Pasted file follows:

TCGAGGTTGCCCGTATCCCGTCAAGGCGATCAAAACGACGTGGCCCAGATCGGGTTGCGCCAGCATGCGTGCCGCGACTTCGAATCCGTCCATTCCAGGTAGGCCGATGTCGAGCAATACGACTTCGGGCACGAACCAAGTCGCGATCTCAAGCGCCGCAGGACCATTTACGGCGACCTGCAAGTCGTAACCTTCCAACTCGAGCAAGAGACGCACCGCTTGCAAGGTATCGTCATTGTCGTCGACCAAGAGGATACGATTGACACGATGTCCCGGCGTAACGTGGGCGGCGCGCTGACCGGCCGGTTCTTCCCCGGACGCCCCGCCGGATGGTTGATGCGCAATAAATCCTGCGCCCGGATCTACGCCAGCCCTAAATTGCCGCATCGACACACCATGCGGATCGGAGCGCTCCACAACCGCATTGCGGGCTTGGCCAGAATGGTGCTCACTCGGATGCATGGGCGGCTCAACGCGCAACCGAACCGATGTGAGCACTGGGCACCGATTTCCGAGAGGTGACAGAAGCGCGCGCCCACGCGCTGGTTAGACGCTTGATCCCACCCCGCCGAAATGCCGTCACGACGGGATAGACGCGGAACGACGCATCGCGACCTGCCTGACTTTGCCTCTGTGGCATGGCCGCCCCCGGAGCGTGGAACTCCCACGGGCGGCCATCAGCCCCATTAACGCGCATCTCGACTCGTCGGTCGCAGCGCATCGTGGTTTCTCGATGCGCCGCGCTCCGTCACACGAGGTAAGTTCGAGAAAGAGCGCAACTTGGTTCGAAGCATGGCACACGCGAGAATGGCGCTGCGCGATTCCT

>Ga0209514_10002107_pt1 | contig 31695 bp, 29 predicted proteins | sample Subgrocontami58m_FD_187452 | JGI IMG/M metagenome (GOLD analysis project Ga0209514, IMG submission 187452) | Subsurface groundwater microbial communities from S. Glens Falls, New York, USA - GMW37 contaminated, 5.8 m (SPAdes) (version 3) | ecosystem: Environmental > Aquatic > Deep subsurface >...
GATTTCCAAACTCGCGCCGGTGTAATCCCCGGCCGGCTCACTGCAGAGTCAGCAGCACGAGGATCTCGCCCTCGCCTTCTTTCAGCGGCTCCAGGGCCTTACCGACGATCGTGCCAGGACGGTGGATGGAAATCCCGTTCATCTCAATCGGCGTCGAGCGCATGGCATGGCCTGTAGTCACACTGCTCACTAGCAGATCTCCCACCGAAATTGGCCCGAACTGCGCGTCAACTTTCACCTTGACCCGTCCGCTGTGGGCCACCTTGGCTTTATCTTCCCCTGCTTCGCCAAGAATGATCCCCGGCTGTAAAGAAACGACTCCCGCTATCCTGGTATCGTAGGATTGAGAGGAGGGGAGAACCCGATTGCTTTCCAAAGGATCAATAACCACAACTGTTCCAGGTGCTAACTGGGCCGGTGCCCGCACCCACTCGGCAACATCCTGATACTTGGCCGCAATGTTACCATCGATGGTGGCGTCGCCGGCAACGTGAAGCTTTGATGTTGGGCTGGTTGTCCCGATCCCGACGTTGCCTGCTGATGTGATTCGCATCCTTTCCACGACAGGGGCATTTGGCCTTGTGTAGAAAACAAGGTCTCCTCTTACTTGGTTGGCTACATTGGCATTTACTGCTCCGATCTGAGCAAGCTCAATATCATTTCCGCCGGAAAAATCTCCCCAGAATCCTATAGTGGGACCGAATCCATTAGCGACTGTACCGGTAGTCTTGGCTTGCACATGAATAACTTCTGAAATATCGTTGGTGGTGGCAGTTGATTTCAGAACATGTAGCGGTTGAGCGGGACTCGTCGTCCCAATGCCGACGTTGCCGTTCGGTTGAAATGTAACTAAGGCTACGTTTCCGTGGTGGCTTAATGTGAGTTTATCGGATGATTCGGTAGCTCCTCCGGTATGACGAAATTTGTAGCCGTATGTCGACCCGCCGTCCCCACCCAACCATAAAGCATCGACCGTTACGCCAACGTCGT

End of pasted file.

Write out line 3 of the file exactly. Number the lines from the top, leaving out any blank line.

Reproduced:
GATTTCCAAACTCGCGCCGGTGTAATCCCCGGCCGGCTCACTGCAGAGTCAGCAGCACGAGGATCTCGCCCTCGCCTTCTTTCAGCGGCTCCAGGGCCTTACCGACGATCGTGCCAGGACGGTGGATGGAAATCCCGTTCATCTCAATCGGCGTCGAGCGCATGGCATGGCCTGTAGTCACACTGCTCACTAGCAGATCTCCCACCGAAATTGGCCCGAACTGCGCGTCAACTTTCACCTTGACCCGTCCGCTGTGGGCCACCTTGGCTTTATCTTCCCCTGCTTCGCCAAGAATGATCCCCGGCTGTAAAGAAACGACTCCCGCTATCCTGGTATCGTAGGATTGAGAGGAGGGGAGAACCCGATTGCTTTCCAAAGGATCAATAACCACAACTGTTCCAGGTGCTAACTGGGCCGGTGCCCGCACCCACTCGGCAACATCCTGATACTTGGCCGCAATGTTACCATCGATGGTGGCGTCGCCGGCAACGTGAAGCTTTGATGTTGGGCTGGTTGTCCCGATCCCGACGTTGCCTGCTGATGTGATTCGCATCCTTTCCACGACAGGGGCATTTGGCCTTGTGTAGAAAACAAGGTCTCCTCTTACTTGGTTGGCTACATTGGCATTTACTGCTCCGATCTGAGCAAGCTCAATATCATTTCCGCCGGAAAAATCTCCCCAGAATCCTATAGTGGGACCGAATCCATTAGCGACTGTACCGGTAGTCTTGGCTTGCACATGAATAACTTCTGAAATATCGTTGGTGGTGGCAGTTGATTTCAGAACATGTAGCGGTTGAGCGGGACTCGTCGTCCCAATGCCGACGTTGCCGTTCGGTTGAAATGTAACTAAGGCTACGTTTCCGTGGTGGCTTAATGTGAGTTTATCGGATGATTCGGTAGCTCCTCCGGTATGACGAAATTTGTAGCCGTATGTCGACCCGCCGTCCCCACCCAACCATAAAGCATCGACCGTTACGCCAACGTCGT